Laying a wreath at Arafat’s grave
Russian President Vladimir Putin visited the grave site of the late Palestinian leader and terrorist Yassir Arafat:
Russian President Vladimir Putin laid a wreath on the late-Palestinian leader Yasser Arafat’s tomb Friday morning and held talks with Arafat’s successor, Mahmoud Abbas, but Palestinians held out little hope for concrete results.
Putin was greeted at the Palestinian headquarters by an honor guard of Palestinian security forces. A military band played a halting version of Russia’s national anthem and the Palestinian anthem as Putin and Abbas stood side by side.
Security officers then placed a wreath, with a banner reading “from the president of the Russian Federation,” before Arafat’s tomb. Putin approached, bowed his head, stood silently at attention for a few seconds, bowed again and walked away.
But, on the phone… chess great and Putin political foe, Garry Kasparov, had harsh words for Putin. He told Israelis to “keep an eye on him”…
In a telephone interview with The Jerusalem Post from Russia, Kasparov, who has retired from chess and is now a political rival of the president’s, complained that Putin’s regime is trampling on democratic principles and poses a serious threat to the rest of the world. He also said that Putin’s reliance on support from ultranationalist forces could spell trouble for Russia’s Jews, and he skewered Putin for strategic shortcomings that, he said, could imperil Israel.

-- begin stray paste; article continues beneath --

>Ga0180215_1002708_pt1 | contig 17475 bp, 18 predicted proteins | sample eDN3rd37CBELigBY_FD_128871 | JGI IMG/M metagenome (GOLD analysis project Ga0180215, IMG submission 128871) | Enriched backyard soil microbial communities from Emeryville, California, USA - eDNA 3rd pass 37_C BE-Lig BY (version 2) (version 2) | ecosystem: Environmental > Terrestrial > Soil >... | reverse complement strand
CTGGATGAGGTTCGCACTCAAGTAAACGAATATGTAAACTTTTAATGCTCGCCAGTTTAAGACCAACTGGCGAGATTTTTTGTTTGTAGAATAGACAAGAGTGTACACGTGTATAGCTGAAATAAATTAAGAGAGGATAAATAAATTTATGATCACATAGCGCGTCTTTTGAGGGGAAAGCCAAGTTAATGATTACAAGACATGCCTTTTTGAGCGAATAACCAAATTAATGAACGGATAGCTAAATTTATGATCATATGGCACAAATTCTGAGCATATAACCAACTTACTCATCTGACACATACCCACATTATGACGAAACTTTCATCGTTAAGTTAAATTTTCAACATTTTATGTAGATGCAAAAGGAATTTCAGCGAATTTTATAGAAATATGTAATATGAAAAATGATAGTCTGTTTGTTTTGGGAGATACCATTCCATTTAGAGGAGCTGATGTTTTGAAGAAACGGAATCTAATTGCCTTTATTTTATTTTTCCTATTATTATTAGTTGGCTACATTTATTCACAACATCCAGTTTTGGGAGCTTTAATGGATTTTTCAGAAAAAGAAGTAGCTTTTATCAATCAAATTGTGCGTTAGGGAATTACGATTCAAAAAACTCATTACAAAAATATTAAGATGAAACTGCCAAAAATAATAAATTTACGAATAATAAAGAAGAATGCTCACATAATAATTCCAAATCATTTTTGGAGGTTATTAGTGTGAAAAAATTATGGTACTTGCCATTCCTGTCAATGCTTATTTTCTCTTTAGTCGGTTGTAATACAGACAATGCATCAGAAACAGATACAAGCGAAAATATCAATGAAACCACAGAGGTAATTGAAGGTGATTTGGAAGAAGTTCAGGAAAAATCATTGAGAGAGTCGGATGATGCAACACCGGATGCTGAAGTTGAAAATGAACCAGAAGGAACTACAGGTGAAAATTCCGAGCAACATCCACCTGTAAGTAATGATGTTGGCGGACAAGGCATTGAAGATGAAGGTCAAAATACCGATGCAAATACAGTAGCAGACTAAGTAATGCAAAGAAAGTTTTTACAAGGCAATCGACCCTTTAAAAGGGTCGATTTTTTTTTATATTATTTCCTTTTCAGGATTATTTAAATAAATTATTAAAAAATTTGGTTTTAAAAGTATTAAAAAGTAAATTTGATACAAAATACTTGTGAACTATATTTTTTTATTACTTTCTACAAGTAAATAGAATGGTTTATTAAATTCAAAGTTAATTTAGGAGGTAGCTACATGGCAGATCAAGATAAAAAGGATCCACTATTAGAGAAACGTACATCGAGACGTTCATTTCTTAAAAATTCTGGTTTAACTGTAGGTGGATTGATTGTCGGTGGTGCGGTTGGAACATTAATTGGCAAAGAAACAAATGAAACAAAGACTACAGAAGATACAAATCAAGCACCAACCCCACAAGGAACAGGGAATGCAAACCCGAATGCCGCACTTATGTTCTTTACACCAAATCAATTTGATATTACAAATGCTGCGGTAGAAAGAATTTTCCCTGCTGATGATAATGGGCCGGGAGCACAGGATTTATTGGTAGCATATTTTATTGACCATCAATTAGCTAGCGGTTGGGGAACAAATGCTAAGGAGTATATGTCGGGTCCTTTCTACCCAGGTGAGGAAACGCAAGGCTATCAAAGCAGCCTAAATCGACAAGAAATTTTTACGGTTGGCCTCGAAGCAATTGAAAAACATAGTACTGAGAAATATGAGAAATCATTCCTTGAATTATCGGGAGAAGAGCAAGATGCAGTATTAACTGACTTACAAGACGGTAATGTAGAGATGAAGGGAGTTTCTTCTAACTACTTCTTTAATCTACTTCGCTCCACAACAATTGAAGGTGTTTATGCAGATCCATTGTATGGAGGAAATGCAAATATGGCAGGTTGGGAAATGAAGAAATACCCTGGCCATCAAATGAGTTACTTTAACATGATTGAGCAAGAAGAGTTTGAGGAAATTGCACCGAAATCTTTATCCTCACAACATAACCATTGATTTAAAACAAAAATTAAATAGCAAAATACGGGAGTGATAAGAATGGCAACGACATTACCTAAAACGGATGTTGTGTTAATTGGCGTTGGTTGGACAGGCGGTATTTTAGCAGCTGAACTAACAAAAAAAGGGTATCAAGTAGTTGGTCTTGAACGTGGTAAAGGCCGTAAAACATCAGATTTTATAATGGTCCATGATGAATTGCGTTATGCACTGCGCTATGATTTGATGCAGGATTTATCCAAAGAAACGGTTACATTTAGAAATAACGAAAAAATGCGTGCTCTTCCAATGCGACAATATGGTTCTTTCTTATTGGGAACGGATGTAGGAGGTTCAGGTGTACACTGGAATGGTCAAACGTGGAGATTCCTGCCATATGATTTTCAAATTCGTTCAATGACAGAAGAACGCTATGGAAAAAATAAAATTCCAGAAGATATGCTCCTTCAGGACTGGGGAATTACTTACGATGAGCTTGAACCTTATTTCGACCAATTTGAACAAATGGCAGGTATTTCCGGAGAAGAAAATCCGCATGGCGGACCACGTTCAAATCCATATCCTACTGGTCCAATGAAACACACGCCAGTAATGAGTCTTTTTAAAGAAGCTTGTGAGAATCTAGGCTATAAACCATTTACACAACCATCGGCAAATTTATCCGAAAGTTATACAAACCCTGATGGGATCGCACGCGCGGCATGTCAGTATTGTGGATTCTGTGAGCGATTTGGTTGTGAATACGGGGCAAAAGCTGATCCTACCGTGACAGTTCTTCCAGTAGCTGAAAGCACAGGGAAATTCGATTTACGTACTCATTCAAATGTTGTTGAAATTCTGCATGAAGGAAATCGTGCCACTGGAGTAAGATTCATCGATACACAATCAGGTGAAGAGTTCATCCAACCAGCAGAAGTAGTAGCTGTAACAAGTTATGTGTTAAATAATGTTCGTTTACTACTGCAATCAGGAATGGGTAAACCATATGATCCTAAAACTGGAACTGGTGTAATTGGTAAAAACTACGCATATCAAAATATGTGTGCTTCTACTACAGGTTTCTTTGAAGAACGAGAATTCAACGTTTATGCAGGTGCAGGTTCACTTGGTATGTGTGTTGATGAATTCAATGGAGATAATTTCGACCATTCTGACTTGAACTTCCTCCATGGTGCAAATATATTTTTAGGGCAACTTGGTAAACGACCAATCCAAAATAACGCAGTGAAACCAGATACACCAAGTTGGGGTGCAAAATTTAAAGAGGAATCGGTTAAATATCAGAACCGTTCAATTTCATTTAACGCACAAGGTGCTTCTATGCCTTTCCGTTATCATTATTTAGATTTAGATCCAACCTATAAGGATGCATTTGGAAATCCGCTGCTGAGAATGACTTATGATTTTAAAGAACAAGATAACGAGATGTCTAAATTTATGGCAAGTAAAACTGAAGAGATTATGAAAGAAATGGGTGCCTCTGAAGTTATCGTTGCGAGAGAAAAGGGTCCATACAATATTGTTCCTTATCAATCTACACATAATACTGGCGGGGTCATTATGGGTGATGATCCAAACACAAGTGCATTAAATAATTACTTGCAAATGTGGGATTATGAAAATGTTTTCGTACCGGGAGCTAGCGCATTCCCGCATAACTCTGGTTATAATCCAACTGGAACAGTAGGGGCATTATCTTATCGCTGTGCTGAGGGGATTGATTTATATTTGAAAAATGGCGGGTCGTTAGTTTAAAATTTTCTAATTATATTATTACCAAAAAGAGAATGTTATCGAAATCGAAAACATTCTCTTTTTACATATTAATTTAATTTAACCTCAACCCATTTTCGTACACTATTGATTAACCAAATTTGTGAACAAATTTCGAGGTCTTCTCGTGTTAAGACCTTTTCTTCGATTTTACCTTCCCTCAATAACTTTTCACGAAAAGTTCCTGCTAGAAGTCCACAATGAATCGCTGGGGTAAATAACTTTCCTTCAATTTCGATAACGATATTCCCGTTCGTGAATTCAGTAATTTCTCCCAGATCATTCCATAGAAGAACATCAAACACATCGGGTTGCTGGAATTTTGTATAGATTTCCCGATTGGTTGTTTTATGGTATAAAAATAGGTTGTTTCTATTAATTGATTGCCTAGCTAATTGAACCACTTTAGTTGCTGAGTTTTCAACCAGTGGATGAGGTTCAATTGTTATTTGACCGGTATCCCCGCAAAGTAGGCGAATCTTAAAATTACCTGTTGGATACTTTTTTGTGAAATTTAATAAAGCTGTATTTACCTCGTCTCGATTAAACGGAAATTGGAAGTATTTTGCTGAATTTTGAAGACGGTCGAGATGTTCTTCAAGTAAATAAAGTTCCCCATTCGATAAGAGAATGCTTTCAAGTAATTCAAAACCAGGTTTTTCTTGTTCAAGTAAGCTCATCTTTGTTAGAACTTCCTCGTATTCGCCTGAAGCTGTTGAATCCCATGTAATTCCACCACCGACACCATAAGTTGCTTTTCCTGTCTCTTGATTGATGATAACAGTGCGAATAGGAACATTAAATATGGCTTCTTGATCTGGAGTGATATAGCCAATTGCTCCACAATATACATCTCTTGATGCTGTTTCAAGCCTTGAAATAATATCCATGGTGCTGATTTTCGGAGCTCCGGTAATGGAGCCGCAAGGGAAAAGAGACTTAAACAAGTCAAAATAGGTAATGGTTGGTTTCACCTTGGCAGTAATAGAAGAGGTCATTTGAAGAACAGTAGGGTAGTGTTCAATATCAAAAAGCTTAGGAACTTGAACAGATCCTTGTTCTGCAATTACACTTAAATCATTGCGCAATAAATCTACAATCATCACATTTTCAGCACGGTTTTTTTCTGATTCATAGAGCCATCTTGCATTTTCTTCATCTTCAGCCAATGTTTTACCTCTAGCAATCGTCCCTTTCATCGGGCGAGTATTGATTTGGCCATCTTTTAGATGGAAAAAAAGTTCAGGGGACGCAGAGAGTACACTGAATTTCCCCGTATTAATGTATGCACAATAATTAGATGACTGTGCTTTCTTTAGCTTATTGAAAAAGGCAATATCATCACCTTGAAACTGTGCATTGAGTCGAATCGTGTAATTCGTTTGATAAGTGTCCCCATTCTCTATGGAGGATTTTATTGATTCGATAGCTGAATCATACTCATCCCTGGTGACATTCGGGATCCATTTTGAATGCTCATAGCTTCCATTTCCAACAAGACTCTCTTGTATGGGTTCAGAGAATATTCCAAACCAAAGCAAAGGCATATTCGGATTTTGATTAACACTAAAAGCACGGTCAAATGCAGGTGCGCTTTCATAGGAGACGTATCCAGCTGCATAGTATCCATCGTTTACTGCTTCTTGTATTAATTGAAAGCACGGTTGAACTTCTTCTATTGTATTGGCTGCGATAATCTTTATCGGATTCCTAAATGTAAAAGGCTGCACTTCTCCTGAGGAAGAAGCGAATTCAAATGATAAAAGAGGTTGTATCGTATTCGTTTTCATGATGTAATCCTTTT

Russian sales of missiles to Syria and nuclear technology to Iran, for example, were misguided steps that should worry not only Israel, Kasparov said. Actually, he continued, they were proof that Putin and his regime “just want a short-term profit” and that they “don’t think strategically, they can’t think long-term.”
The Russian president had undermined democratic reforms installed by his predecessors, Kasparov added, citing strict controls on independent media and suggestions that Putin might force an alteration to the constitution that would allow him to remain in office for a third term.
Kasparov also claimed that Putin was not only doing too little to combat the rising ant-Semitism in Russia, but charged that the former KGB officer’s government even encouraged and instigated ultranationalist sentiment, with the security apparatus propping up far-right groups.